Not so long ago, mentioning the name Slowdive would have been more likely to induce outbreaks of violence on oneself than showing the proverbial red rag to a bull.
Richey Edwards once described them as being more evil than Hitler, Noel Gallagher threatened he wouldn't sign his then-fledgling band to Creation Records unless they (and their peers at the time) were immediately dropped by the label, and journalists up and down the land had them down as "shoegazers" - pioneers of the so-called "Scene That Celebrates Itself" no less.
To simply take the foundations of their main inspiration (My Bloody Valentine) one step further and lavishly help create two new genres (alt-country and post-rock) along the way. Treason or perjury it is not, and this anthology takes in 25 tracks spanning the Reading based quintet's five year recording career before main songwriters Neil Halstead and Rachel Goswell upped and left to start Mojave 3.
In the beginning then, it was all about distortion pedals, feedback and tremolo, with the ambient noise of 'Slowdive' and 'Morningrise' sounding like lost outtakes from MBV's 'Isn't Anything' sessions and the cathartic 'Avalyn 1' possibly providing the inspiration for people like Stuart Braithwaite and Aiden Moffat to go out and form a band.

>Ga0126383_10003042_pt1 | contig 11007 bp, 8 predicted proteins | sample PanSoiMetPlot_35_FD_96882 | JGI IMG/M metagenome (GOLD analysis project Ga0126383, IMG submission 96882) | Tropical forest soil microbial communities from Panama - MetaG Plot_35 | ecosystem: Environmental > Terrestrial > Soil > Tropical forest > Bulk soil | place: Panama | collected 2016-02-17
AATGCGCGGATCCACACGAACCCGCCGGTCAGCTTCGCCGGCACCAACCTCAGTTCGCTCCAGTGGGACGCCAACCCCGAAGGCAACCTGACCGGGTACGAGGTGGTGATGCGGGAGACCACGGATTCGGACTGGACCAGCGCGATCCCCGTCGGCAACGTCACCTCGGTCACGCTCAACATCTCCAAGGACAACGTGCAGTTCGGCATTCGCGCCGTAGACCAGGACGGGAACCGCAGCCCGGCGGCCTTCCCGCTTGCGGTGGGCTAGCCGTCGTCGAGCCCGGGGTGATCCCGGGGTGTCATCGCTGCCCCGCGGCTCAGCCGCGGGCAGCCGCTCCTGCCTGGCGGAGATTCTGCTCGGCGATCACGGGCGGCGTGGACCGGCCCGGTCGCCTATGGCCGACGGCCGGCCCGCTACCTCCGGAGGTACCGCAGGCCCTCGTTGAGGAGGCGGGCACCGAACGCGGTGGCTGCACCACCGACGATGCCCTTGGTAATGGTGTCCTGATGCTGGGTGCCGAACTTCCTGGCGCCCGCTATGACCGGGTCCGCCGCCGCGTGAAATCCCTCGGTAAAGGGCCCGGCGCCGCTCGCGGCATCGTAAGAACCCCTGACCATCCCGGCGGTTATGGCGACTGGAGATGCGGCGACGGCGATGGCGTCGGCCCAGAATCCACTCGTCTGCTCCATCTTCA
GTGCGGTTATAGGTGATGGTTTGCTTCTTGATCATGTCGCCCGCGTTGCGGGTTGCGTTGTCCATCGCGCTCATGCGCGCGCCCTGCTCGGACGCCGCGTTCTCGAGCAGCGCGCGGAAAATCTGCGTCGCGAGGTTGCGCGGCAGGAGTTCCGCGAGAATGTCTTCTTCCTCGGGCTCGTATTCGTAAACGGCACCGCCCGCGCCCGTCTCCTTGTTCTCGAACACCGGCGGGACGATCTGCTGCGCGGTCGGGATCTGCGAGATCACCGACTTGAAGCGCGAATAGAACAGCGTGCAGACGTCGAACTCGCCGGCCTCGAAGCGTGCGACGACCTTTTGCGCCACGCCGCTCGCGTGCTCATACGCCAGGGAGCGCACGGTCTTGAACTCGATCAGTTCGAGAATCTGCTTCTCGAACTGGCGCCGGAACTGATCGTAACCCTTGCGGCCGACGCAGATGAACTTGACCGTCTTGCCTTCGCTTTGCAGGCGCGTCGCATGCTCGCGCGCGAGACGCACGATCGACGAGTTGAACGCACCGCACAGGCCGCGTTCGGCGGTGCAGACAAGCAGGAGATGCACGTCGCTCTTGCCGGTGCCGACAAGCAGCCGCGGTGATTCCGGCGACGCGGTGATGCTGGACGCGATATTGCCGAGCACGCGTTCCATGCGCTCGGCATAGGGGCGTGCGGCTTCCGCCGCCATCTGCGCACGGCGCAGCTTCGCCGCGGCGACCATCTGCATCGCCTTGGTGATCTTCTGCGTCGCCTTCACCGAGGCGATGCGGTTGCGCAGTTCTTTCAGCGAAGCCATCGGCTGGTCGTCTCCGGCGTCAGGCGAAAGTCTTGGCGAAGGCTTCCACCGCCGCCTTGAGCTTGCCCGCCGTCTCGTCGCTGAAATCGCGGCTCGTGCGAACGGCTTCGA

However, even in the early days it was obvious that Slowdive were a trifle more ambitious than some of their counterparts, and the mouthwatering harmonies of Goswell and Halstead make their cover of Syd Barrett's 'Golden Hair' one of the most startlingly haunting pieces of music you're likely to hear in this or any other year. So God knows what it must have sounded like to the post-Acid House generation when it was recorded in 1991.
As the years progressed, so did Slowdive's music, and it would be fair to say that none of their three albums sounded that similar, as second album 'Souvlaki' expanded the first long player's ('Just For A Day') ethereal classicism by experimenting with multi-layered vocals and several dub plates - check out the extraordinary dub shuffle from Mars that is 'Souvlaki Space Station' for example. By the time the band released their final album 'Pygmalion', they were just fulfilling contractual obligations before the inevitable parting of ways with Creation, and yet instead of going through the motions and churning out a colection of rehashes and demos, they decided to re-invent themselves again as ambient-country rockin'-space cadets. Which ultimately paved the way for Mojave 3.
As an introduction to the talents of Neil Halstead and Rachel Goswell, 'Catch The Breeze' is an essential collection that sounds timeless even today, and should also finally redress the balance in Slowdive's favour ensuring their epitaph reads "experimental pioneers" rather than derogatory references to fascist dictators.
8Dom Gourlay's Score